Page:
Second, the soul inhabits every part of the body and influences all off its parts. That’s why we read odd things like this:

When my heart was grieved and my spirit embittered…. (Psalms 73:21 | NIV84)

Without pity, he pierces my kidneys and spills my gall on the ground. (Job 16:13 | NIV84)

My son, if your heart is wise, then my heart will be glad;16 my inmost being will rejoice when your lips speak what is right. (Proverbs 23:15c-16 | NIV84)

Finally, it is through the body that the soul interacts with the physical world. The senses inform the soul. All the thinking, feeling, willing, and other acts are things the soul does, with the help of the body. It’s your soul that does the sinning with the help of the body.

Sin and the fall of man

When Adam and Eve sinned and man fell from grace, everything changed. The whole of God’s creation was changed, in both subtle and obvious ways. Especially changed was man, created in God’s image. God’s image in man wasn’t completely lost when sin entered the world:

With the tongue we praise our Lord and Father, and with it we curse men, who have been made in God’s likeness. (James 3:9 | NIV84)

That image, though, was severely damaged. For example, consider this verse in light of the world as we know it today:

God blessed them and said to them, “Be fruitful and increase in number; fill the earth and subdue it. Rule over the fish of the sea and the birds of the air and over every living creature that moves on the ground.” Genesis 1:28 | NIV84)

Clearly, the earth isn’t subdued and it’s a bad idea for any man to attempt to exercise dominion over a charging elephant or a roaring lion! Man’s relationship to nature has been completely changed because of sin and the resultant curses upon both man and and nature.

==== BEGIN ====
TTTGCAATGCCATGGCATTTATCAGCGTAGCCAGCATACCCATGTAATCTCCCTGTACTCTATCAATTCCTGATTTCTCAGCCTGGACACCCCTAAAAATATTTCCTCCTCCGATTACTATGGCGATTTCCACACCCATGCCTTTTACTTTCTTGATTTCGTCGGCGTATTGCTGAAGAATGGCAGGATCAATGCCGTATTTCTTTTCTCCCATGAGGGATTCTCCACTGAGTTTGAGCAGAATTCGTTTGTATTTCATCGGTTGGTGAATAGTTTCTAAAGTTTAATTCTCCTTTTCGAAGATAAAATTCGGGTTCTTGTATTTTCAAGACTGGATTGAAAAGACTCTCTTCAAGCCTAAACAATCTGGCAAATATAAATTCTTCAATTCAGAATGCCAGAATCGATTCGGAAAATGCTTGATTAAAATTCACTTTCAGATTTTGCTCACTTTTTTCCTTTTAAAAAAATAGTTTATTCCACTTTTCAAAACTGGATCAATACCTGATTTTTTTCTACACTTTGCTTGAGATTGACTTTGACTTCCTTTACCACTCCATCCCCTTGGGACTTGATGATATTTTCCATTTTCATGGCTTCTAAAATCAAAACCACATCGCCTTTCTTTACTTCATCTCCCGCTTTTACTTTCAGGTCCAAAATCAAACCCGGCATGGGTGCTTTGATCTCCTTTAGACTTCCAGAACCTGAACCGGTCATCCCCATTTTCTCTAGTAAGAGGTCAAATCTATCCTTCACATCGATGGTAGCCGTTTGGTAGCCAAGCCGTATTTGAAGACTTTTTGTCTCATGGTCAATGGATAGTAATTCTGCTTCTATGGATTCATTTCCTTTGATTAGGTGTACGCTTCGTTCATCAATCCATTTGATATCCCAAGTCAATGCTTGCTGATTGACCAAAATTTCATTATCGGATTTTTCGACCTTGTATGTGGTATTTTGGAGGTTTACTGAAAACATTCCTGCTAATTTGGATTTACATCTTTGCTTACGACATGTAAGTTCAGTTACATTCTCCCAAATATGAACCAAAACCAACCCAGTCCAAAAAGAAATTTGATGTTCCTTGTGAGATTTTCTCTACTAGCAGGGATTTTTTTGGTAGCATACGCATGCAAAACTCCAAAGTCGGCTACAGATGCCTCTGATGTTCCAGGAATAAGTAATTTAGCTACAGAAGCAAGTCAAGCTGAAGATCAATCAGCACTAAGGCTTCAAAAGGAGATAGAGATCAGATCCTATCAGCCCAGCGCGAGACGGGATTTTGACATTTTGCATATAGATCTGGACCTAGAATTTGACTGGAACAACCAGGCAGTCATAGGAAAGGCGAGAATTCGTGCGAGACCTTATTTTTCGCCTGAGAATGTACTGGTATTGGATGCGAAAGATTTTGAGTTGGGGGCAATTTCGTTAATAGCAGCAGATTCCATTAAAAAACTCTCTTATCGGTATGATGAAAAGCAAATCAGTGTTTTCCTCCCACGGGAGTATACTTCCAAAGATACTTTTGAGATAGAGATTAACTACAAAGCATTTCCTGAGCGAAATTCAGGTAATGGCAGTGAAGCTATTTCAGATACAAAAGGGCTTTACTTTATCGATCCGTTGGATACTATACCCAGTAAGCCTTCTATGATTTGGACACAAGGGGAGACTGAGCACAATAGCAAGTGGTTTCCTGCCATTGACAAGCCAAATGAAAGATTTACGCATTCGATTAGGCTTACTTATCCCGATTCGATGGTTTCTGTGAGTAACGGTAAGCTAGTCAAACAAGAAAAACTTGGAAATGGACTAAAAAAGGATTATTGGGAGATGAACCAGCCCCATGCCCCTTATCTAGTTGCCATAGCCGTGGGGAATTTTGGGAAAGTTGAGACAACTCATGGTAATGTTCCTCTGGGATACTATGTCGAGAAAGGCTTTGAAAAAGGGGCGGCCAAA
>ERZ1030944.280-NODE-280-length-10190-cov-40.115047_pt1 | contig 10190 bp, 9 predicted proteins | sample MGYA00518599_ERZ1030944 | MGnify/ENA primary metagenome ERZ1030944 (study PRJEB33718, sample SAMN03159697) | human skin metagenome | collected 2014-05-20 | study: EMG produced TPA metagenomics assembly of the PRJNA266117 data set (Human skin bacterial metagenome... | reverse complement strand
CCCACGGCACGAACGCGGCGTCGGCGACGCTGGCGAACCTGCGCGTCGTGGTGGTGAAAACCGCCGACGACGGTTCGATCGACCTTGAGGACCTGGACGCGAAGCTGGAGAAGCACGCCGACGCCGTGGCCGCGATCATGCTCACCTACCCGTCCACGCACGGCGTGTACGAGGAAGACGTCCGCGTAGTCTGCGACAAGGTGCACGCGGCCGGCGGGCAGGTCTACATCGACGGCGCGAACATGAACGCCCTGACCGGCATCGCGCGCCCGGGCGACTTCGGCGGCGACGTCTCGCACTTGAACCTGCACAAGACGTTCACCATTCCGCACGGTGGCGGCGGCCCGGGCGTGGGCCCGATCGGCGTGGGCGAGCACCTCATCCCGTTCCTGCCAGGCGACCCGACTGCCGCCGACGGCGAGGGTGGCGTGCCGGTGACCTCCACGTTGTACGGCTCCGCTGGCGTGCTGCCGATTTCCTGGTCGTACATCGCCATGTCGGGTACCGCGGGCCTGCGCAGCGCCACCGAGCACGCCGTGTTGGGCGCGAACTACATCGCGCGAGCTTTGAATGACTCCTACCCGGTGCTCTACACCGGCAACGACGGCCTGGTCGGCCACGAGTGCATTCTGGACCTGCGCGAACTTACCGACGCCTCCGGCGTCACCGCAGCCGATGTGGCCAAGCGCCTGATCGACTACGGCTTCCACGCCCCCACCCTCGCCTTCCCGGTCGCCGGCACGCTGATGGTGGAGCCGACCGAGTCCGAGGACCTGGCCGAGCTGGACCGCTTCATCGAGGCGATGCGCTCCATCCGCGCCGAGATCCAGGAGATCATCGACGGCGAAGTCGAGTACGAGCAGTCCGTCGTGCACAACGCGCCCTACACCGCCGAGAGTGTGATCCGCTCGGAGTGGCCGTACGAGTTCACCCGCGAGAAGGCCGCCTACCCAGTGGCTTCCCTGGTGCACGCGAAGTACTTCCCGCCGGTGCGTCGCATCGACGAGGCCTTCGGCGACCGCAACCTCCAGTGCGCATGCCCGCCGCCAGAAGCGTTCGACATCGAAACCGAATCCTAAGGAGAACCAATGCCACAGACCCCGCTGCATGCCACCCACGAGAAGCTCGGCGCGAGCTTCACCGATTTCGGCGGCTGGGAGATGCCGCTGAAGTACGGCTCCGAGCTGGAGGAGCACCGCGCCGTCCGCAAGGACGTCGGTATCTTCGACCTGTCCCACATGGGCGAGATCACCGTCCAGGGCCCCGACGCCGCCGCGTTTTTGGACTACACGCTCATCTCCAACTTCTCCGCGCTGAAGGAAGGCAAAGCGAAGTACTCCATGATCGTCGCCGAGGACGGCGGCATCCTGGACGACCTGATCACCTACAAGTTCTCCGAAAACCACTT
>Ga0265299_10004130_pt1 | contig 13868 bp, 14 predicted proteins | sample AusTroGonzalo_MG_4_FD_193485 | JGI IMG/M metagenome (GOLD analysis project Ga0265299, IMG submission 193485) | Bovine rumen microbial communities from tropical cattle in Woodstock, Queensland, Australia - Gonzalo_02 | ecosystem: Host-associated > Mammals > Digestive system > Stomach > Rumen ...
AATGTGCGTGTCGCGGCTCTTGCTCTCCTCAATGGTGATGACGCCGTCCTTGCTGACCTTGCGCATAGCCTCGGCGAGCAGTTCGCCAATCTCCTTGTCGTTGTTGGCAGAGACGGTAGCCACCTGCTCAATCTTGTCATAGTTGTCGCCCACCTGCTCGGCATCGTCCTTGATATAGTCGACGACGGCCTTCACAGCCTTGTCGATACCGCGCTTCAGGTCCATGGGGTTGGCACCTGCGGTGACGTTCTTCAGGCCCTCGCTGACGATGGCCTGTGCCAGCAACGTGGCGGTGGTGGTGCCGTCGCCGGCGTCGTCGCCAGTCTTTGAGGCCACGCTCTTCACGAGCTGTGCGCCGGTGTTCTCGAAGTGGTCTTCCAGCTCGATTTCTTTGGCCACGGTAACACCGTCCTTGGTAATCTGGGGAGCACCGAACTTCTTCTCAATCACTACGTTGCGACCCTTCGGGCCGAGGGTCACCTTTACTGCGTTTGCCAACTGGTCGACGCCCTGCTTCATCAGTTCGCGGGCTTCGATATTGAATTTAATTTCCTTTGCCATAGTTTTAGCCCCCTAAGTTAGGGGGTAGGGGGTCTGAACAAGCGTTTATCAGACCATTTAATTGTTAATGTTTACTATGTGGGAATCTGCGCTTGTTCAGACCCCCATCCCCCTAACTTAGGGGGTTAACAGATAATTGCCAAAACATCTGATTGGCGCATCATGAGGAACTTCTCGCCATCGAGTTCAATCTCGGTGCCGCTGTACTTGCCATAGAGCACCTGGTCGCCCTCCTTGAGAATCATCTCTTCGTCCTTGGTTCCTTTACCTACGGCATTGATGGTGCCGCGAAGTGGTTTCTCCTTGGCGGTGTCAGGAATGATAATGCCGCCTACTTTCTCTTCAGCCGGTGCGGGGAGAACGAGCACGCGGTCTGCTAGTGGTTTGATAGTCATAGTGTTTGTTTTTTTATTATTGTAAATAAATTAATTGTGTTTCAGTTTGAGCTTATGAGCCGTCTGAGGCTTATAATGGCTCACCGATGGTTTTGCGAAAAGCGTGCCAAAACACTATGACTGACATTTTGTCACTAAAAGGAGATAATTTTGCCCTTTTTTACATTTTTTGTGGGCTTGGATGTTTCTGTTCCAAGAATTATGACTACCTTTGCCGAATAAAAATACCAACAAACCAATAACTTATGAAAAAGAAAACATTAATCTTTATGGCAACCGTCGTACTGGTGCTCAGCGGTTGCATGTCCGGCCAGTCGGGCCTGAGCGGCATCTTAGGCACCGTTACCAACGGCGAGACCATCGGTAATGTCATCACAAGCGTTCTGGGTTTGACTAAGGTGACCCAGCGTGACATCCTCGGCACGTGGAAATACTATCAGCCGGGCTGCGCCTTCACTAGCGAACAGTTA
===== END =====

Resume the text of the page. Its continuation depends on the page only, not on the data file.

As it is with nature, so it is his fellow human beings. Because of sin, the ability to live at peace and harmony with other people no longer comes easy, if at all. If healthy relationships with other people is all but impossible due to sin, it’s totally impossible to have a relationship with God apart from Jesus Christ and His work on the Cross. Why? Because sinful man is dead to God and forever alienated from Him.

As for you, you were dead in your transgressions and sins, in which you used to live when you followed the ways of this world and of the ruler of the kingdom of the air, the spirit who is now at work in those who are disobedient. All of us also lived among them at one time, gratifying the cravings of our sinful nature and following its desires and thoughts. Like the rest, we were by nature objects of wrath. (Ephesians 2:1-3 | NIV84)

And, maybe worst of all, even if an unredeemed person gets it into his head to “clean up his act” and “do good deeds,” because of his unredeemed, sinful state, those good things do him no good at all.

All of us have become like one who is unclean, and all our righteous acts are like filthy rags; we all shrivel up like a leaf, and like the wind our sins sweep us away. (Isaiah 64:6 | NIV84)